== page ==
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Faculty of Economics

Regional heterogeneity, short economic memory and the Covid-19 effect

A new method of forecasting the US presidential race appears to show the Democrats will win the popular vote. The forecast is tight, but indicates voters have a short memory of seismic economic events over the past few years.


The U.S. Presidential election of 2016 caught many by surprise. Almost all polls and pundits predicted a Democratic victory but, Donald Trump won the overwhelming majority of electoral votes (304 out of 538), whilst losing the popular vote by as much as 2.9 million. This misalignment has occurred only four times out of 48 elections held since 1828.

In a paper just released, ‘Regional Heterogeneity and U.S. Presidential Elections’, Hashem Pesaran and his co-author Rashad Ahmed investigate the reasons behind such misalignments and by using data over 3000 counties show how socio-economic factors and regional heterogeneity will shape the Presidential Election in 2020.

Professor Pesaran, an Emeritus Professor of Economics at Cambridge University and a Fellow of Trinity College says “The unexpected 2016 Republican victory is explained by our model. We do not rely on polls but consider many socioeconomic factors, most importantly regional heterogeneity, to account for growing disparities in voting behaviour possibly resulting from increased political polarisation.”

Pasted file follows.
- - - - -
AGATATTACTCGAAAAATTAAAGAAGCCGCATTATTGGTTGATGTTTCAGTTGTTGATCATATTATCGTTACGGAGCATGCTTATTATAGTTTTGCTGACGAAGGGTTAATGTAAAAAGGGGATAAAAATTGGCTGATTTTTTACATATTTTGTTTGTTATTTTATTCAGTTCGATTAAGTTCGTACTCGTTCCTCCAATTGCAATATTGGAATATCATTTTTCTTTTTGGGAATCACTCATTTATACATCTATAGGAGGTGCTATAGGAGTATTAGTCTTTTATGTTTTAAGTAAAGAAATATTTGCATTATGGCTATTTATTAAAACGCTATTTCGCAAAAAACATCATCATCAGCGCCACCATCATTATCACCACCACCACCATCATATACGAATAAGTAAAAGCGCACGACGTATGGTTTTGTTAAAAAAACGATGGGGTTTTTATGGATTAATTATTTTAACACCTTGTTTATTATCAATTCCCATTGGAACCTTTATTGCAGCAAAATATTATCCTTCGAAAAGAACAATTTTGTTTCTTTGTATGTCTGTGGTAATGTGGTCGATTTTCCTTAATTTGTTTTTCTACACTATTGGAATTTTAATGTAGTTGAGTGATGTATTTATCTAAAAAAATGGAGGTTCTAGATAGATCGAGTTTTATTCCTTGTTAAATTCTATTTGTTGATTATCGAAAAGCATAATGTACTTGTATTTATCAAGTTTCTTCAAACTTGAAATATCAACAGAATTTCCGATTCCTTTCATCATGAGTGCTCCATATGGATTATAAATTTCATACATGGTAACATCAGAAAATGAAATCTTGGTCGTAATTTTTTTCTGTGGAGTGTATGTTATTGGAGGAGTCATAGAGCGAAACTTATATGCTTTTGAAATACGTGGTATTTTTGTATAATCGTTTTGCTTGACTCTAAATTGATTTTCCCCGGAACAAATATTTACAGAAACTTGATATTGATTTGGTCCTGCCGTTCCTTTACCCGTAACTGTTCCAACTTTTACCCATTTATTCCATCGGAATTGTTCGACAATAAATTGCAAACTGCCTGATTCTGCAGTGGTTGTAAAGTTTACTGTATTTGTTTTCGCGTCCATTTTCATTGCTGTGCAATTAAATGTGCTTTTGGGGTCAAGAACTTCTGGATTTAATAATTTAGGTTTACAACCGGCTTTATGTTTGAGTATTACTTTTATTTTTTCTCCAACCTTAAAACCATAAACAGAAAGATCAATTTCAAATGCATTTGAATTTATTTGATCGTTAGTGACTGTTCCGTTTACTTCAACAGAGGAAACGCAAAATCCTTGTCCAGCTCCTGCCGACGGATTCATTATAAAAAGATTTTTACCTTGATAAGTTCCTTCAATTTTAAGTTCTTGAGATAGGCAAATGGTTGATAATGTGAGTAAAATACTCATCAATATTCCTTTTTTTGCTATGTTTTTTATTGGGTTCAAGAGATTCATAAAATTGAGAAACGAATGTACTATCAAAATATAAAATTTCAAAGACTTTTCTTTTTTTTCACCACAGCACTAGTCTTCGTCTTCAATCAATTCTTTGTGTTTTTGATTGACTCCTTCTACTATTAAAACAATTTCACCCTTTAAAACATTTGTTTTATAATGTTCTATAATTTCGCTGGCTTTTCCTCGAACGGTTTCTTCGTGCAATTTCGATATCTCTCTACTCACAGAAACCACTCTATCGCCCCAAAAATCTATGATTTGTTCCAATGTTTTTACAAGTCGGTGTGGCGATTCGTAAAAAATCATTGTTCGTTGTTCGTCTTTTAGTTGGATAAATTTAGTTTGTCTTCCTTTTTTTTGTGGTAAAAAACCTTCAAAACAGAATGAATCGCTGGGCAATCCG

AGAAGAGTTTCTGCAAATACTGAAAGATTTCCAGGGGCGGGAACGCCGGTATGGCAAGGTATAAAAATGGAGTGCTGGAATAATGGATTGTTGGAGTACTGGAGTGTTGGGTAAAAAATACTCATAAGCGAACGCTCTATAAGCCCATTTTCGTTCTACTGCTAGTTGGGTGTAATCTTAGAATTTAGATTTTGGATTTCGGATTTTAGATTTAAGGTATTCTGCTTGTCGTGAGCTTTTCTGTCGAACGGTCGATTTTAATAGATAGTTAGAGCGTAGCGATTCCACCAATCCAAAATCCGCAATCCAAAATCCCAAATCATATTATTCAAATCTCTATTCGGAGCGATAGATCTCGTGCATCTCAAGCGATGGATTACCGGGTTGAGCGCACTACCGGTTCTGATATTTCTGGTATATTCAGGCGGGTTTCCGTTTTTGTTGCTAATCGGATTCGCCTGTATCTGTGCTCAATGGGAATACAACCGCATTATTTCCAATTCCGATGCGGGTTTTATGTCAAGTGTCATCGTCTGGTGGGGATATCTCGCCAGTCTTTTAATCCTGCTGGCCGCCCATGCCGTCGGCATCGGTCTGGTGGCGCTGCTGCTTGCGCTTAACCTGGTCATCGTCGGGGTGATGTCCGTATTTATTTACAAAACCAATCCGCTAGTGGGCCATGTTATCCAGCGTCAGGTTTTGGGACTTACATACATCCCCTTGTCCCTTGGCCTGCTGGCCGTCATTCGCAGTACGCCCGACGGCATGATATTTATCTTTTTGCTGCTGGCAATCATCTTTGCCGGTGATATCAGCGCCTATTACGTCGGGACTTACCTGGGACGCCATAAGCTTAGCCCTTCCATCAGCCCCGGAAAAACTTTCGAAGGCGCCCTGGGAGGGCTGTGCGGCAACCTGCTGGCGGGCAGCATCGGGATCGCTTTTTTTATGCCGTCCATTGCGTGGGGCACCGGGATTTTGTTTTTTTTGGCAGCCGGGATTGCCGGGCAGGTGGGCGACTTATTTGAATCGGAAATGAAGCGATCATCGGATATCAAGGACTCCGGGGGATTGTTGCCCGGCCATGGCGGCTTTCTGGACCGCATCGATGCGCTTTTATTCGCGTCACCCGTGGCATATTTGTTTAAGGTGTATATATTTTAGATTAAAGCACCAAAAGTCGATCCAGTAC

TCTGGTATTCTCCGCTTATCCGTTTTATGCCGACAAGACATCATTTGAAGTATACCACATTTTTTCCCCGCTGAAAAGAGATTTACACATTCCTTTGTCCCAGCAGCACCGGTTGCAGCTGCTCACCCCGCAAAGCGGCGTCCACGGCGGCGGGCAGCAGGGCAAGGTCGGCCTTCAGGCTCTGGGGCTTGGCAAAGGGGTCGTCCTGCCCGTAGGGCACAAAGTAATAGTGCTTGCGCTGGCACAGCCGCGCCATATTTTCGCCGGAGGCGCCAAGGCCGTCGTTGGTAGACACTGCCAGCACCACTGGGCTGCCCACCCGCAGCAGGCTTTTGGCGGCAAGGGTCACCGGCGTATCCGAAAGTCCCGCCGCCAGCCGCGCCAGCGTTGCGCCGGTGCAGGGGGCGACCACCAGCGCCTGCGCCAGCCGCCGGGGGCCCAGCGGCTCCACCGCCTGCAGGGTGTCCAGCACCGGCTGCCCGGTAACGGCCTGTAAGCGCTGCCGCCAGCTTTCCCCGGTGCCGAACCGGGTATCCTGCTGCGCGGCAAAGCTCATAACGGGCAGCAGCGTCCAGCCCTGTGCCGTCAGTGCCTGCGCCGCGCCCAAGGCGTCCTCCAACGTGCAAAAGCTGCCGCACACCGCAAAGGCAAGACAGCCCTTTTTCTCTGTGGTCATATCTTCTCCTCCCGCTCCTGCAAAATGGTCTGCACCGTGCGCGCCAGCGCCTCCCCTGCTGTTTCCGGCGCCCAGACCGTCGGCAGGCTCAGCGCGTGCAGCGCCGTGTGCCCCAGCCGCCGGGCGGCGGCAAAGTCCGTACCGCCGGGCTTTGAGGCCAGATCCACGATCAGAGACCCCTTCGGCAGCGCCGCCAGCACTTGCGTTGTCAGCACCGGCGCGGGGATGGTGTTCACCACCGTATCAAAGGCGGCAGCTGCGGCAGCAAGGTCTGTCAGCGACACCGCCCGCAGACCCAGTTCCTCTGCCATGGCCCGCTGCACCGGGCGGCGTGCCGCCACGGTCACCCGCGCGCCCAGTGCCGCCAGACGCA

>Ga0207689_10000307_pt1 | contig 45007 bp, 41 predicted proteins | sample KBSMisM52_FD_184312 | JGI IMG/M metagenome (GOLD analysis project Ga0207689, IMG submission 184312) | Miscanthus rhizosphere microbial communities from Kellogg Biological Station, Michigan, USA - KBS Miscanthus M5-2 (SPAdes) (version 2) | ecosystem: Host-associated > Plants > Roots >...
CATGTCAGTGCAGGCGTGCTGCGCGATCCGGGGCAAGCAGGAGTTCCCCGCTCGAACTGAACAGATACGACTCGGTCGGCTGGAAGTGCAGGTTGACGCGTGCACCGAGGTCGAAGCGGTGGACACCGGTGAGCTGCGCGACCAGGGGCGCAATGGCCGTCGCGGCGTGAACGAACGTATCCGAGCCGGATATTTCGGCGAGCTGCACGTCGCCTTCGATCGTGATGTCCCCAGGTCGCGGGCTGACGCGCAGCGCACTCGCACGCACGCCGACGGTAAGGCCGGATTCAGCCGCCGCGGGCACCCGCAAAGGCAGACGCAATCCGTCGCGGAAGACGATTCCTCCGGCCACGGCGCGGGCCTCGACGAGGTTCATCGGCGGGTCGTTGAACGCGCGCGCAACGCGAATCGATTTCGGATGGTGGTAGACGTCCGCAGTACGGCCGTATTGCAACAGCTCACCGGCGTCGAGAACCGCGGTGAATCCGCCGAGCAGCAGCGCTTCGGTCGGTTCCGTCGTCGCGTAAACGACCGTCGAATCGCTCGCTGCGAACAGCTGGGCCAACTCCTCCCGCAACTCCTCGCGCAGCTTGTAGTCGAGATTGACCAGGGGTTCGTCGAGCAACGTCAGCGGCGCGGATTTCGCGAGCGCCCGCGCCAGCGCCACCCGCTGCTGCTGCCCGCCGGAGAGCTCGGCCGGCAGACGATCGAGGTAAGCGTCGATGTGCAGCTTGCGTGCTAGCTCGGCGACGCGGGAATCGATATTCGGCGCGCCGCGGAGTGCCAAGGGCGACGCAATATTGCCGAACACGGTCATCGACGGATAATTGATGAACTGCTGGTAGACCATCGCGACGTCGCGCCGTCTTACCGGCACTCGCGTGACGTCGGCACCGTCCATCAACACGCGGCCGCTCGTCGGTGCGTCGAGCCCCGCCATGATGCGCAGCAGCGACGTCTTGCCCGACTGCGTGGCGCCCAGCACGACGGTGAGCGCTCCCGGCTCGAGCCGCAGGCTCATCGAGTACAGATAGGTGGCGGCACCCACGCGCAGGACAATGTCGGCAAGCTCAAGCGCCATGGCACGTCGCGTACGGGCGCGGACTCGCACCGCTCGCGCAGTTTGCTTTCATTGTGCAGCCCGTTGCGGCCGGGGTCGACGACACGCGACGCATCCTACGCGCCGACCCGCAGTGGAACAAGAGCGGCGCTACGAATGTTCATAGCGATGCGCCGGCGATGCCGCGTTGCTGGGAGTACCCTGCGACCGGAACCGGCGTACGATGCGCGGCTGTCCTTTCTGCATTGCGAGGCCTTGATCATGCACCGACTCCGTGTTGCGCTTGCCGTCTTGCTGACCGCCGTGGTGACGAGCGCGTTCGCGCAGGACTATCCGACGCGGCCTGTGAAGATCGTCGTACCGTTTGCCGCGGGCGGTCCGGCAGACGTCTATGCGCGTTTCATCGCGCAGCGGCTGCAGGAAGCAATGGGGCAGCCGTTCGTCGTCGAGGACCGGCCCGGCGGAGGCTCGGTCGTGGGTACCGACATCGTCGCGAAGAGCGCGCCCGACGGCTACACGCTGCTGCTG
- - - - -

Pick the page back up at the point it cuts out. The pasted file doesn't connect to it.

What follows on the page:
2020 Presidential Election Vote Shares Forecasts by Counties. Republican/Democratic wins in red/blue

He adds the key to his findings are to exploit cross-section variations. “This shows how the relationship between many socioeconomic variables and voting outcomes systematically differ across U.S. regions.”

Professor Pesaran says that “our results corroborate evidence of a ‘short-memory' among voters; what we see is that economic fluctuations in the few months prior to the election are much more powerful predictors of how the US will vote, compared to the long term story.”

The country-wide rise in unemployment and falling incomes due to Covid-19 are likely be critical for the outcome of the 2020 election. Important factors explaining voting outcomes include incumbency effects, voter turnout, local economic performance, unemployment, poverty, educational attainment, house price changes, and international competitiveness.

The authors test multiple models, all of which forecast a popular victory for the Democratic candidate, but forecast close electoral college outcomes. “Our forecasts from the regional models imply a tight electoral college outcome,” says Professor Pesaran. “Using data available through mid-October, one model forecasts the Republicans will gain 249 electoral college votes, another forecasts 270.” 270 votes are needed to win the presidential race.

“A swing in just one or two state outcomes could swing the entire election. This point re-emphasizes why the aptly named swing states are such crucial political battlegrounds.”

The full paper R. Ahmed and H. Pesaran, Regional Heterogeneity and U.S. Presidential Elections, CWPE 2092, is available at:






US Election